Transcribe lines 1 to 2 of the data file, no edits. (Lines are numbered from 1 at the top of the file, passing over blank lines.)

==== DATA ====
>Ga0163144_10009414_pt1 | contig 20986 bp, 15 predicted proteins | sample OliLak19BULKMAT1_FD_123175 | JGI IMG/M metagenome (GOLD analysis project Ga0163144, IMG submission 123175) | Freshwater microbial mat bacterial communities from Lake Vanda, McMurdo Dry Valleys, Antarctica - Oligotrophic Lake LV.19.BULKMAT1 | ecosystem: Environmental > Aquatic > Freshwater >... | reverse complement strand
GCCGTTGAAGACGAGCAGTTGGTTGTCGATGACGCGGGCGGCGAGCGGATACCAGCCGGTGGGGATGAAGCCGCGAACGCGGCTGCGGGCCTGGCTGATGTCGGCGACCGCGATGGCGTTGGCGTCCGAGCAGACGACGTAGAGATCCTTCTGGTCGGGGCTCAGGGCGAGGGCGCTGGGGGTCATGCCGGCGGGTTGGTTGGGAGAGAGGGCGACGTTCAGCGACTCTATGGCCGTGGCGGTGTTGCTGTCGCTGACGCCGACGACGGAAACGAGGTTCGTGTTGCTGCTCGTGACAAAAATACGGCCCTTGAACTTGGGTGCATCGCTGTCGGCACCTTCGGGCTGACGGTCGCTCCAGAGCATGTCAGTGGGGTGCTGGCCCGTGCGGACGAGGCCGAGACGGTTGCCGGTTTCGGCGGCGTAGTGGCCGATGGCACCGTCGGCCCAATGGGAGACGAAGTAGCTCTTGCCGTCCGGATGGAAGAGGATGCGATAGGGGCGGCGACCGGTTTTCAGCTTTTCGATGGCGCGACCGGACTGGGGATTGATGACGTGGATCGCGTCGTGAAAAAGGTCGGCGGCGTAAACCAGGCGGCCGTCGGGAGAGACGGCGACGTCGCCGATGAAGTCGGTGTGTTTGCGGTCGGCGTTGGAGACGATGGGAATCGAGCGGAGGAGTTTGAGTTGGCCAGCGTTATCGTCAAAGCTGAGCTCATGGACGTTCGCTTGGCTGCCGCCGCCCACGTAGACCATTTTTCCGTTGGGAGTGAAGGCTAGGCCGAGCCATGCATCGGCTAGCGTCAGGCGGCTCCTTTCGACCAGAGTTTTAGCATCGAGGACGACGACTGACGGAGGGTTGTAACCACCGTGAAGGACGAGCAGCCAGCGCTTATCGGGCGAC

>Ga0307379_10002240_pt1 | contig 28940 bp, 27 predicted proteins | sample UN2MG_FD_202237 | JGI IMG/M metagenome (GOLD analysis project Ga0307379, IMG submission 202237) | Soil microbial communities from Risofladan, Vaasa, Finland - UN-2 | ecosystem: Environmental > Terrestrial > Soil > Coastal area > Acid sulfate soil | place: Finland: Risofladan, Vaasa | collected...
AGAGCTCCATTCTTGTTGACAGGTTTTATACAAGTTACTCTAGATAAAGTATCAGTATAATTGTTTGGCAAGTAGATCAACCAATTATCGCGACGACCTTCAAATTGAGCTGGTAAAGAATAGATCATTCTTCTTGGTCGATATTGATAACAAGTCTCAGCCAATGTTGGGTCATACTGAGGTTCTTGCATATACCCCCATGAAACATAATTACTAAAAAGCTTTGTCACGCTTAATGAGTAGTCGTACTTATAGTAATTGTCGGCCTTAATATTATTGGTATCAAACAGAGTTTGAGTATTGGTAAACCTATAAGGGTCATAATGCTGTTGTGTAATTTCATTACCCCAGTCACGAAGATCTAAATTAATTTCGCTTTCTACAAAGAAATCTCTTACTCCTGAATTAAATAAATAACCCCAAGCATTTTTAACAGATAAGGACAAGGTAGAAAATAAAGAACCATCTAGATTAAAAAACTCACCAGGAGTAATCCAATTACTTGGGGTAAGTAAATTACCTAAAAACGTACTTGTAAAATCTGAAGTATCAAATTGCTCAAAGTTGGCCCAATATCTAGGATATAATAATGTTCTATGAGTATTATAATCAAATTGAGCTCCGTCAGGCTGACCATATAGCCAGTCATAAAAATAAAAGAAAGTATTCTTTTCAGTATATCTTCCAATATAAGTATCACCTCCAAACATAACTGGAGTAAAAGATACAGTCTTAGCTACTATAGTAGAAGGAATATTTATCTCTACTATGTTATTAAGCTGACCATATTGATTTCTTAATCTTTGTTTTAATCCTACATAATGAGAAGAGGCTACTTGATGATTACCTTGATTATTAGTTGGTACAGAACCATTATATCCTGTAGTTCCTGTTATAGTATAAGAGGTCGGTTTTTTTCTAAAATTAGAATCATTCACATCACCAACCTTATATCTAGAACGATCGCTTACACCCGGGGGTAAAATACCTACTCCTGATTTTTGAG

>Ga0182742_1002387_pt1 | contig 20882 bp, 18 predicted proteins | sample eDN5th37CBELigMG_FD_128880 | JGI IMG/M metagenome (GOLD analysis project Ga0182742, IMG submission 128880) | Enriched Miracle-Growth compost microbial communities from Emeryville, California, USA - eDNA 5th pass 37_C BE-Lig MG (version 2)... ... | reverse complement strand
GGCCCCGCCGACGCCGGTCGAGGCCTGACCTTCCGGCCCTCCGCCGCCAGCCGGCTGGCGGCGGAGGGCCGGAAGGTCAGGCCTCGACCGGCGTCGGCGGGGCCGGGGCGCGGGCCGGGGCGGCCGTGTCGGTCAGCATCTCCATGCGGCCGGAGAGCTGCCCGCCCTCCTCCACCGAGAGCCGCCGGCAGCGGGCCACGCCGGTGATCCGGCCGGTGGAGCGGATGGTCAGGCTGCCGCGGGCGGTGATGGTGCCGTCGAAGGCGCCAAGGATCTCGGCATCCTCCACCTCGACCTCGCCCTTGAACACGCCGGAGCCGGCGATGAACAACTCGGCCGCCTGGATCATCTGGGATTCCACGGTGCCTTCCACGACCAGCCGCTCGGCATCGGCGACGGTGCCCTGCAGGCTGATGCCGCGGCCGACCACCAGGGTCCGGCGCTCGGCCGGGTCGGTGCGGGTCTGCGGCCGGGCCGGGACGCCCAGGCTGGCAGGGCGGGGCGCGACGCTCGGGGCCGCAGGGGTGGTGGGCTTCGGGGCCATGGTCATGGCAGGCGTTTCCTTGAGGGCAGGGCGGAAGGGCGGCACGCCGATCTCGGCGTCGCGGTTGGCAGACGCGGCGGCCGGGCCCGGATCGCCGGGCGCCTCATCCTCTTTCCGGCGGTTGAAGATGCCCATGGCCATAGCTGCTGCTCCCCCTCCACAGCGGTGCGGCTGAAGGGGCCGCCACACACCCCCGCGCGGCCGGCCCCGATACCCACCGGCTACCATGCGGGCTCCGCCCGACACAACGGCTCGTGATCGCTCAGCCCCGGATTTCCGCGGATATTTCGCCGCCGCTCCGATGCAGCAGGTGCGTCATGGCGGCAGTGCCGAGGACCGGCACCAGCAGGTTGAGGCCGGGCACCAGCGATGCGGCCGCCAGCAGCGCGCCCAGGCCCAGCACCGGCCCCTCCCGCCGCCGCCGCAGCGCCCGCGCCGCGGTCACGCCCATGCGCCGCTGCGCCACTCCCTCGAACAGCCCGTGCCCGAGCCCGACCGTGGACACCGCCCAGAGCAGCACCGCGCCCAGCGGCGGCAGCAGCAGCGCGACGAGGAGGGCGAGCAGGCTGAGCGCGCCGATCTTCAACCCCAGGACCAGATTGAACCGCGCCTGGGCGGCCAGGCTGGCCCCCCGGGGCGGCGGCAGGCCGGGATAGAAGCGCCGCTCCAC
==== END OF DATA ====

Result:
>Ga0163144_10009414_pt1 | contig 20986 bp, 15 predicted proteins | sample OliLak19BULKMAT1_FD_123175 | JGI IMG/M metagenome (GOLD analysis project Ga0163144, IMG submission 123175) | Freshwater microbial mat bacterial communities from Lake Vanda, McMurdo Dry Valleys, Antarctica - Oligotrophic Lake LV.19.BULKMAT1 | ecosystem: Environmental > Aquatic > Freshwater >... | reverse complement strand
GCCGTTGAAGACGAGCAGTTGGTTGTCGATGACGCGGGCGGCGAGCGGATACCAGCCGGTGGGGATGAAGCCGCGAACGCGGCTGCGGGCCTGGCTGATGTCGGCGACCGCGATGGCGTTGGCGTCCGAGCAGACGACGTAGAGATCCTTCTGGTCGGGGCTCAGGGCGAGGGCGCTGGGGGTCATGCCGGCGGGTTGGTTGGGAGAGAGGGCGACGTTCAGCGACTCTATGGCCGTGGCGGTGTTGCTGTCGCTGACGCCGACGACGGAAACGAGGTTCGTGTTGCTGCTCGTGACAAAAATACGGCCCTTGAACTTGGGTGCATCGCTGTCGGCACCTTCGGGCTGACGGTCGCTCCAGAGCATGTCAGTGGGGTGCTGGCCCGTGCGGACGAGGCCGAGACGGTTGCCGGTTTCGGCGGCGTAGTGGCCGATGGCACCGTCGGCCCAATGGGAGACGAAGTAGCTCTTGCCGTCCGGATGGAAGAGGATGCGATAGGGGCGGCGACCGGTTTTCAGCTTTTCGATGGCGCGACCGGACTGGGGATTGATGACGTGGATCGCGTCGTGAAAAAGGTCGGCGGCGTAAACCAGGCGGCCGTCGGGAGAGACGGCGACGTCGCCGATGAAGTCGGTGTGTTTGCGGTCGGCGTTGGAGACGATGGGAATCGAGCGGAGGAGTTTGAGTTGGCCAGCGTTATCGTCAAAGCTGAGCTCATGGACGTTCGCTTGGCTGCCGCCGCCCACGTAGACCATTTTTCCGTTGGGAGTGAAGGCTAGGCCGAGCCATGCATCGGCTAGCGTCAGGCGGCTCCTTTCGACCAGAGTTTTAGCATCGAGGACGACGACTGACGGAGGGTTGTAACCACCGTGAAGGACGAGCAGCCAGCGCTTATCGGGCGAC